Second, EPA could argue that the prior attainment demonstration, in the case of a SIP that currently enjoys full approval, is adequate support for approval of a SIP revision that would strengthen the SIP, at least in the absence of any conclusive evidence in the agency's possession to the contrary. This is also an argument embraced by the Final Emissions Trading Policy. We gather, however, that it may not be applicable to many of your situations.


While the position you seek is defensible, it should be accompanied by express statements that EPA, in approving the local measures in question, is not intending to determine the adequacy of the SIP as a whole or of the measure in relation to applicable NSR or RACT requirements in the Act.

Question 2: You asked whether the following basic position is legally correct:

    The local regulations cannot be treated as separable from the SIP which the State submits and implements, but must be considered as part of it. Thus, the regulations must be submitted by the State to EPA along with a request that they be made a part of the SIP.

EPA may take the position that this statement is legally correct. Section 110(a) (1) states: "Each State shall, after reasonable notice and public hearings, adopt and submit to the Administrator [an implementation plan]." (Emphasis added). [See Footnote 1] Similarly, EPA regulations state: "Plans shall be adopted by the State and submitted to the Administrator by the Governor as follows: [setting out timing requirements, etc.]". 40 CFR Section 51.5(a) (emphasis added). Section 110(a)(3)(A), which concerns SIP revisions, is generally to the same effect, although it does not explicitly identify who should submit the SIP:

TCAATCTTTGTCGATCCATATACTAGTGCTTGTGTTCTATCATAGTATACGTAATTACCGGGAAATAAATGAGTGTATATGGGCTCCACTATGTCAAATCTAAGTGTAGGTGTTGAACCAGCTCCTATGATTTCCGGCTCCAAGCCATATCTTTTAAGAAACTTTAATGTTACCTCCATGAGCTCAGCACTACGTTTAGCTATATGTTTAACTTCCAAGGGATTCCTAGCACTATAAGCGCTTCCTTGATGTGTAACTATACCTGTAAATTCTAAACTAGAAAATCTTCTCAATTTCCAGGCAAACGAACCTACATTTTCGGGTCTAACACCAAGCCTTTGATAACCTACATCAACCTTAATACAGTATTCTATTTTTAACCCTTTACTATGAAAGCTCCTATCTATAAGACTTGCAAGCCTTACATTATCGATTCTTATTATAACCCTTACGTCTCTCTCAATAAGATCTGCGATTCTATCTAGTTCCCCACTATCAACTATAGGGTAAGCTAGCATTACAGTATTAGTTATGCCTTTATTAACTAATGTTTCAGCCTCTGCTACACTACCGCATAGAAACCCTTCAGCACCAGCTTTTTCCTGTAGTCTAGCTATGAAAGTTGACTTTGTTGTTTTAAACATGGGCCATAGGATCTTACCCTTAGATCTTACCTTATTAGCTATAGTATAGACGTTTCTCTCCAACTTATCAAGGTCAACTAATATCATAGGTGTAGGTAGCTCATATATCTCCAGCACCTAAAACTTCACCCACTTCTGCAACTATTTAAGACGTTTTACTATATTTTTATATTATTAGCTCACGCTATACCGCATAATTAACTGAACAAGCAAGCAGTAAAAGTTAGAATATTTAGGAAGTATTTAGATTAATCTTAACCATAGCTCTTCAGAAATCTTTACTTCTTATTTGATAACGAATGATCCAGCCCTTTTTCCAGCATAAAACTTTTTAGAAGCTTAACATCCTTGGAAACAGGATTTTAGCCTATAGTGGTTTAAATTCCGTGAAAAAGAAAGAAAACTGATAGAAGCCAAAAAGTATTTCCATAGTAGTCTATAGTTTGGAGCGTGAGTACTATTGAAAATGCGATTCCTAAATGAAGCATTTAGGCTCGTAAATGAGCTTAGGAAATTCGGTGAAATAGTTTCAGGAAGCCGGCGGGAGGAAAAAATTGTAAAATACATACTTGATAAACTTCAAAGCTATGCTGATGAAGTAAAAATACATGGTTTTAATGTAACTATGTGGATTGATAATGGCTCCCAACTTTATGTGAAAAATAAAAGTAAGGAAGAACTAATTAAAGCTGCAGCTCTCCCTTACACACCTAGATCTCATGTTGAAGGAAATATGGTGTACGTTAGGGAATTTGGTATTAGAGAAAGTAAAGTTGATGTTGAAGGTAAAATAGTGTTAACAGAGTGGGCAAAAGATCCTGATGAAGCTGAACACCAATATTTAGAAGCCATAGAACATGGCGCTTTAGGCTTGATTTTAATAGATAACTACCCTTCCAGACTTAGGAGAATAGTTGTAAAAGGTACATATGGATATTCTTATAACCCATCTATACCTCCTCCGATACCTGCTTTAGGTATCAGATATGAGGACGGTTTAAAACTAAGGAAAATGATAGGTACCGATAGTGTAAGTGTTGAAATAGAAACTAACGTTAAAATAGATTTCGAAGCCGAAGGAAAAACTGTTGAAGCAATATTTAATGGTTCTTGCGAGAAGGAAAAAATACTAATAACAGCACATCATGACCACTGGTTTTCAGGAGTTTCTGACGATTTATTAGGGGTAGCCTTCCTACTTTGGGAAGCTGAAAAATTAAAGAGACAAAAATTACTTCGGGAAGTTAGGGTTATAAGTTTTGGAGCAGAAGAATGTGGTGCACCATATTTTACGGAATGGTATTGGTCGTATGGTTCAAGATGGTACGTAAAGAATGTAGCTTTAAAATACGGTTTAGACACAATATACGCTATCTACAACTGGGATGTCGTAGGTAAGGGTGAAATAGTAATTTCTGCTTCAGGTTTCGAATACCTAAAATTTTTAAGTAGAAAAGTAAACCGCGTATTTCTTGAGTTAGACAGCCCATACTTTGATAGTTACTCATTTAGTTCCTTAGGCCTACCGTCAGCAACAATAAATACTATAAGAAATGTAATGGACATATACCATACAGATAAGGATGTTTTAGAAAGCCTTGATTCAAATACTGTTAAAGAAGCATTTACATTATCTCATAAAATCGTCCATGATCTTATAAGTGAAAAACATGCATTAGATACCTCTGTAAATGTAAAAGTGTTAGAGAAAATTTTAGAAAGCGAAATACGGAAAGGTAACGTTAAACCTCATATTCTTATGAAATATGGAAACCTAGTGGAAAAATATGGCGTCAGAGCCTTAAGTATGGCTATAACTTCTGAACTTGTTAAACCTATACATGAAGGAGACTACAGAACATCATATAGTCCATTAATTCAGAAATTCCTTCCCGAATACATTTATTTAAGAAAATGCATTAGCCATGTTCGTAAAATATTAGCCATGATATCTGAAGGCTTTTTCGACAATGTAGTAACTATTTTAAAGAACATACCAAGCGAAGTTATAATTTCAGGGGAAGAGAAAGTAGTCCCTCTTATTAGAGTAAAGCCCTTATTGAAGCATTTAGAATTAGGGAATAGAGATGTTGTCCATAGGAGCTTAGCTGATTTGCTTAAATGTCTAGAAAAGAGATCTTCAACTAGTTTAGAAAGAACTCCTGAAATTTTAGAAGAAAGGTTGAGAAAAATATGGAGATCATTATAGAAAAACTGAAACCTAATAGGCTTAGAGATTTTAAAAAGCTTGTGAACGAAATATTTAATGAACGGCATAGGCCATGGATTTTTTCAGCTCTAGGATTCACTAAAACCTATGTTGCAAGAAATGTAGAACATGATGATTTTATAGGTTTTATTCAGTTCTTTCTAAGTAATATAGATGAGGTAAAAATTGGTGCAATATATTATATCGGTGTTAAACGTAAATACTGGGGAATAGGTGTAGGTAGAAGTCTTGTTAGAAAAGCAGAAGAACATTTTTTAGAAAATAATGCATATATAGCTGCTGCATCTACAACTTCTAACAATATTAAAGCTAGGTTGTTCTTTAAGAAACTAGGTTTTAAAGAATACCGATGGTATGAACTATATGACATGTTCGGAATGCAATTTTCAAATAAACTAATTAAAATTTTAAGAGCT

The Administrator shall approve any revision of an implementation plan . . . it he determines that it meets the requirements of paragraph (2) and has been adopted by the State after reasonable notice and public hearings."

(Emphasis added.)

Because 40 CFR 51.5(a) indicates by its terms that SIPs must be submitted by the Governor, it is a short and logical step to conclude that SIP revisions, too, must be submitted by the Governor. This conclusion is consistent with the spirit of section 110(a)(3)(A), which tracks the SIP requirements for SIP revisions.

[FOOTNOTE 1] Similarly, section 107(a) states:

    Each State shall have the primary responsibility for assuring air quality within the entire geographic area comprising such State by submitting an implementation plan for such State . . . . (Emphasis added.)

Moreover, the provisions cited above do not by their terms allow the Governor to delegate this authority to a political subdivision of the State. For this reason, EPA may take the position that no such delegation is at least at present permissible. Not allowing such delegation is also consistent with the proposition, discussed below, that Congress and EPA have sought to keep the state accountable for SIPs.

On the other hand, the provisions cited above do not expressly disallow delegation, and the concerns about consistency with other state laws that you expressed could be addressed by requiring any delegate to make a demonstration sufficient to allay the concerns. Furthermore, we have not researched EPA's actual practice over the years. It may be that EPA has countenanced delegation in the past. Has it done so for instance, in connection with submittals from the relevant agency for Jefferson County, Kentucky?

Question 3: You asked whether the following basic position is legally correct: